The ACLU filed a motion yesterday for a stay on the national court order preventing the federal government from enforcing an ACA regulation that protects women and gender-variant people from discrimination in healthcare. The ACLU also asked the court to issue a formal ruling on its request to intervene in the lawsuit.
The case is Franciscan Alliance v. Burwell. On the last day before the anti-discrimination regulations were to go into effect, a federal judge in Texas halted the enforcement of the regulation in Section 1557 of the ACA.
The nationwide injunction restrains the government from enforcing the regulation to prevent public and private healthcare providers, including hospitals and healthcare centers, from discriminating against transgender people and women. Such discrimination may include harassment, refusal to perform essential healthcare services like reproductive or gender-affirming care, and denials of insurance coverage for essential healthcare services.
Religious liberty does not mean the right to discriminate or harm others. No one should live in fear of being turned away at a hospital because of who they are, and we’re ready to fight this decision sanctioning discrimination. We won’t sit idly by while women and transgender people continue to see their rights come under assault.
--Louise Melling, ACLU
--Kate Parrish, River City Gender Alliance
Meanwhile the US DOJ has asked the Court of Appeals for the 5th District in New Orleans to vacate a nationwide injunction issued by the same federal judge in Texas which blocked the federal guidance asking schools to respect the rights of transgender students in an application of Title IX.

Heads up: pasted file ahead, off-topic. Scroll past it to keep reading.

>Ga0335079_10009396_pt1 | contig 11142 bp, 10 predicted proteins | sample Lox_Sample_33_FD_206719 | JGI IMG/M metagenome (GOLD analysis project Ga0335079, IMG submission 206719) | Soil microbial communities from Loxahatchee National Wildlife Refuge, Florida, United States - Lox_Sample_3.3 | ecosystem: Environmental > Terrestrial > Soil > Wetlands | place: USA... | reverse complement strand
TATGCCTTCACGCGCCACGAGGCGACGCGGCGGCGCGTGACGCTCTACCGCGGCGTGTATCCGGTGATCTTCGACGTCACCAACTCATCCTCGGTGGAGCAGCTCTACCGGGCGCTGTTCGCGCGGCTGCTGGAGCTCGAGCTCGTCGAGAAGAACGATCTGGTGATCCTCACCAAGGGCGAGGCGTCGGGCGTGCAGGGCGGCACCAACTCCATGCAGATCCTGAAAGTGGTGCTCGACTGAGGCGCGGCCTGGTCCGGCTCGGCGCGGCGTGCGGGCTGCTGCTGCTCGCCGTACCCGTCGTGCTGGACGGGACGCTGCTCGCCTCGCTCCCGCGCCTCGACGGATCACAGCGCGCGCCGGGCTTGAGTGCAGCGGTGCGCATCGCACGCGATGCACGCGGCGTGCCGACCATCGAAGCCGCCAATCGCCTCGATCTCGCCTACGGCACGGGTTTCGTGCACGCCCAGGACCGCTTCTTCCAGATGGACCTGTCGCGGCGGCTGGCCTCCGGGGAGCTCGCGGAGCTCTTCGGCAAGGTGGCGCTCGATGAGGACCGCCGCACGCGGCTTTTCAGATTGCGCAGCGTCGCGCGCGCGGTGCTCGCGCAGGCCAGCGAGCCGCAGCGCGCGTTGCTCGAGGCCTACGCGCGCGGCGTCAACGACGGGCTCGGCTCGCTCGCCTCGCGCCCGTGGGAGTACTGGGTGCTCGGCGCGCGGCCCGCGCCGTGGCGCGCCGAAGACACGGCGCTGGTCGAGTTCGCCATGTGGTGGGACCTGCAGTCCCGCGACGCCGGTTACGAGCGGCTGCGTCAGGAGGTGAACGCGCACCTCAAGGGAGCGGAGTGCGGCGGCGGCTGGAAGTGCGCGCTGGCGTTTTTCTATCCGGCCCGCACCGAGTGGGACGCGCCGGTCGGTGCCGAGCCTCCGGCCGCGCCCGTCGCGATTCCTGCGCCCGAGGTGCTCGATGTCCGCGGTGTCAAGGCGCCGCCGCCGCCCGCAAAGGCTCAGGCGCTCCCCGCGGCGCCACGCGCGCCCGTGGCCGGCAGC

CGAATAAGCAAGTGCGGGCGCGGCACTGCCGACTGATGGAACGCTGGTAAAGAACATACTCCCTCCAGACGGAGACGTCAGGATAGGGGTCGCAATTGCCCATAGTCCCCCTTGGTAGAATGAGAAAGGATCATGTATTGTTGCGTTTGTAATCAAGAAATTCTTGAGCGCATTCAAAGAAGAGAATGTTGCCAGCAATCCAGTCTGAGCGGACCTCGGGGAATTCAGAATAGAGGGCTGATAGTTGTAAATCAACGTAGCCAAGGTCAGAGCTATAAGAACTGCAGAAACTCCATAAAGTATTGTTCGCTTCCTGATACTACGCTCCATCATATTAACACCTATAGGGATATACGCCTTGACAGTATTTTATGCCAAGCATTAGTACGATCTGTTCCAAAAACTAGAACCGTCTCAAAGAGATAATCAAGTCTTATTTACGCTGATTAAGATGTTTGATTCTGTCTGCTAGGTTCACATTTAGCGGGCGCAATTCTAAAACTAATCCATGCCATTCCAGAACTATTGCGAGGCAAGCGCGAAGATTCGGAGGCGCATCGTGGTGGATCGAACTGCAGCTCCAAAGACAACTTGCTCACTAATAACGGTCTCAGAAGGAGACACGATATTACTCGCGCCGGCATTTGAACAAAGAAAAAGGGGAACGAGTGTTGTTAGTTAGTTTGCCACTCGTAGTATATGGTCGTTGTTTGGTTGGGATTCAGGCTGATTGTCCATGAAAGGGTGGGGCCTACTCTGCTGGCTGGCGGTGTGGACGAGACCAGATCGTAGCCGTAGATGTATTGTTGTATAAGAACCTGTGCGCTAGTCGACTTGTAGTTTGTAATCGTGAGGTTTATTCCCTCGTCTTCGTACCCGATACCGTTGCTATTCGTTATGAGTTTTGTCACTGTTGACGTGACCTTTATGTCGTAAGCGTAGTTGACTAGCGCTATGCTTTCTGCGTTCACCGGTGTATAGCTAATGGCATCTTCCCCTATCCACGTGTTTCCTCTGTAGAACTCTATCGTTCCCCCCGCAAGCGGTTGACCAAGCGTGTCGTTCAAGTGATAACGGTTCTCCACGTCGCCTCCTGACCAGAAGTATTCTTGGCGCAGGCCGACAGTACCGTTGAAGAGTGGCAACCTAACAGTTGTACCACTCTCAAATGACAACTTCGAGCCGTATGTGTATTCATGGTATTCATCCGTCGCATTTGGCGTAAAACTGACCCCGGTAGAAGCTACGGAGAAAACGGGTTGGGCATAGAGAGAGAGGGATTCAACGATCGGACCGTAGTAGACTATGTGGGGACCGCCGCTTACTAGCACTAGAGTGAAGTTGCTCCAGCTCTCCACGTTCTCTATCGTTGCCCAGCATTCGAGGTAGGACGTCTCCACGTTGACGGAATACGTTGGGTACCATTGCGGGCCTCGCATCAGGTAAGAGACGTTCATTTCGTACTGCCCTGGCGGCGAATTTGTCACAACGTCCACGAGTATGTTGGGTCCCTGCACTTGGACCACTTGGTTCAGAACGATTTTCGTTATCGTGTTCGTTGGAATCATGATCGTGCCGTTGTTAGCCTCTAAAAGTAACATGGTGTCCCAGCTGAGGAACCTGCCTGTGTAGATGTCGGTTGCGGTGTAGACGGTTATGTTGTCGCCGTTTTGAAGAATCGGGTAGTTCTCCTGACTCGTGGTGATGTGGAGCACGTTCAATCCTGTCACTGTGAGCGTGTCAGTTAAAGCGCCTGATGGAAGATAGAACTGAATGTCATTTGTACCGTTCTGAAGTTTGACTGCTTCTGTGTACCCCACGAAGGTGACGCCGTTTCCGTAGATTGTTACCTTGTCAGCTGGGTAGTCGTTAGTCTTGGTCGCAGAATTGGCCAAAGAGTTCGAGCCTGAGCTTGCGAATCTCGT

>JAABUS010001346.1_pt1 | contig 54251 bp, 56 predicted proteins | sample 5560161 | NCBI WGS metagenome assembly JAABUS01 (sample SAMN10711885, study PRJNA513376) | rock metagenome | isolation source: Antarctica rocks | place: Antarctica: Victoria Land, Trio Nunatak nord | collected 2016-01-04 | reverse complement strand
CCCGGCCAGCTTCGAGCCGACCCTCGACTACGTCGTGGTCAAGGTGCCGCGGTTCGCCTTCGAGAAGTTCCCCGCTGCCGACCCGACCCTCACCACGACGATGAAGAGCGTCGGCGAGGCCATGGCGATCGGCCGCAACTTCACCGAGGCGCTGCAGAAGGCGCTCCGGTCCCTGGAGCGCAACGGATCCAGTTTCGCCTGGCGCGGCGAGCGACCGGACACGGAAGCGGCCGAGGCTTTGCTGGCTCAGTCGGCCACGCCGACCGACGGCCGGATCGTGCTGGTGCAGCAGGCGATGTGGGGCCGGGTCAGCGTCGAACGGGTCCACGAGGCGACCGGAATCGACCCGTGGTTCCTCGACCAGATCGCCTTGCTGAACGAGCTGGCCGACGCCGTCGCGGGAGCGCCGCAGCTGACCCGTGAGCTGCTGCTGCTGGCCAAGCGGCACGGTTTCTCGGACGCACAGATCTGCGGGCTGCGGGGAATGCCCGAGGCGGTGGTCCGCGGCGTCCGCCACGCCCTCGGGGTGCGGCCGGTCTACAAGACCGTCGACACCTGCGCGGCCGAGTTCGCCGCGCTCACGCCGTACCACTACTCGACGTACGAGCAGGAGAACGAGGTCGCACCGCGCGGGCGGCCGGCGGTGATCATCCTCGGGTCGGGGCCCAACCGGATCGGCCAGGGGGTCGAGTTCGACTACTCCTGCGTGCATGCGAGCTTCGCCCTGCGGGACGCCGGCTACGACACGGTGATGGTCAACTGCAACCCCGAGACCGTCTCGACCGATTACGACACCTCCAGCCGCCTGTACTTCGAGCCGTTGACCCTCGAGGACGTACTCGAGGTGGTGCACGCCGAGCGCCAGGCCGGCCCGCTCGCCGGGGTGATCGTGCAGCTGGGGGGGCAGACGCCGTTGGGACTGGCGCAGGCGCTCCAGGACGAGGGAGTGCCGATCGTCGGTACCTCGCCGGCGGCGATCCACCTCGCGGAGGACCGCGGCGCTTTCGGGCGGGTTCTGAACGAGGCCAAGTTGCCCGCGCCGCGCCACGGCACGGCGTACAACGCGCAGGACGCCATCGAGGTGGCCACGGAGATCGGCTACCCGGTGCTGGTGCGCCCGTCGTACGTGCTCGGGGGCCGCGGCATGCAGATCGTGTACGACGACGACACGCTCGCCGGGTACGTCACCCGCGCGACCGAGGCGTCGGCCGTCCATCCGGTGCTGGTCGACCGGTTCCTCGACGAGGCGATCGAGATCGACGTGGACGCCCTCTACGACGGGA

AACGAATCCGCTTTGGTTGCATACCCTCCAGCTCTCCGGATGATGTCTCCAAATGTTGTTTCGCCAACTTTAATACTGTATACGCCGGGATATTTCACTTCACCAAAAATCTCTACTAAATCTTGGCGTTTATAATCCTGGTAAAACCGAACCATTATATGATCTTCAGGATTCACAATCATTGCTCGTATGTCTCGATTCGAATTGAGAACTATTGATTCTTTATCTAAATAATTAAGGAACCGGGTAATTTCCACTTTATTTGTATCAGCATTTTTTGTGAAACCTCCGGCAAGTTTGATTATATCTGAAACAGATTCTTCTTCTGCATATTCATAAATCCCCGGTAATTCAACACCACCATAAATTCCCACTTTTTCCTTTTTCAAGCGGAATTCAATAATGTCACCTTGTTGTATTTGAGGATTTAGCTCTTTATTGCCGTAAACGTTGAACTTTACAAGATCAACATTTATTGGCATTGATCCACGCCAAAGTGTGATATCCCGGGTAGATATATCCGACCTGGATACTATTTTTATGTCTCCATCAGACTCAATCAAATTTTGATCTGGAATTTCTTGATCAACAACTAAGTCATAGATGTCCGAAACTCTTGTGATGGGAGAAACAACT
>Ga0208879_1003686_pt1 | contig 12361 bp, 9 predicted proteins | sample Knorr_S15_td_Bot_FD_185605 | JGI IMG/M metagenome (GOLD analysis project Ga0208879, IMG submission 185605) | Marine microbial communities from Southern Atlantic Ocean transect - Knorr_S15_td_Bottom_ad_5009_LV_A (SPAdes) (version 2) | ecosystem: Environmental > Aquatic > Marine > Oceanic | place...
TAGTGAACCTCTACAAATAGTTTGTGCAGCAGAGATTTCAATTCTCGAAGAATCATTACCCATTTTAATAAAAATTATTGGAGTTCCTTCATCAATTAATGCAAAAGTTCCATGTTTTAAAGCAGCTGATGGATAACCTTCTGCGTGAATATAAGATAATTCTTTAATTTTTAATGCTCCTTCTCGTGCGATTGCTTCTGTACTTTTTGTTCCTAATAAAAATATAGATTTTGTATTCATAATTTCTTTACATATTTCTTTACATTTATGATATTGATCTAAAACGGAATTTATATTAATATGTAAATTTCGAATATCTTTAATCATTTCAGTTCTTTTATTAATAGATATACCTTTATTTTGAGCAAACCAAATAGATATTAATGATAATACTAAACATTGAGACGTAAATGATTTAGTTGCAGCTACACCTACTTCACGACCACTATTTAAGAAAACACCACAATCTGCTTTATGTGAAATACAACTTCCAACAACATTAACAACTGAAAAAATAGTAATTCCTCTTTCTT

In its 5th Circuit brief, the Justice Department says the appeals court should not take up the question of whether the Education Department's Title IX interpretation is correct because the U.S. Supreme Court is weighing that question in a pending case, Gloucester County School Board v. G.G.
The 5th Circuit court "nonetheless should not await the Supreme Court's decision, because the preliminary injunction should be vacated on grounds entirely independent of the district court's misinterpretation of the Title IX regulation," says the Justice Department's brief in State of Texas v. United States.
The brief argues that the Title IX guidance, as well as other transgender guidance put forth by the Justice Department and other federal agencies under Title VII of the Civil Rights Act of 1964, did not require a notice-and-comment rulemaking process under the Administrative Procedures Act.
'None of the six guidance documents at issue here constitutes 'final agency action'—a prerequisite for APA review—because the guidance documents carry no legal force, but rather simply advise the public of the agencies' understanding of the law.
If a federal agency ever brought an enforcement action against any plaintiff, that action would rest on the statutes, not on the non-binding guidance.. As to Title IX, such enforcement action would generally occur through multi-stage administrative proceedings, followed by an opportunity for judicial review in the court of appeals.
The brief also argues that O'Connor overstepped his authority by making his preliminary injunction against the guidance a nationwide injunction. While Texas and 10 other states, along with school districts from two other states, filed the lawsuit and sought the injunction, 12 other states and the District of Columbia filed a brief in the district court stating that they welcome the transgender guidance, the department points out.
Texas cannot seek to enjoin the federal government's interactions with New York any more than New York may seek to enjoin the federal government's interactions with Texas.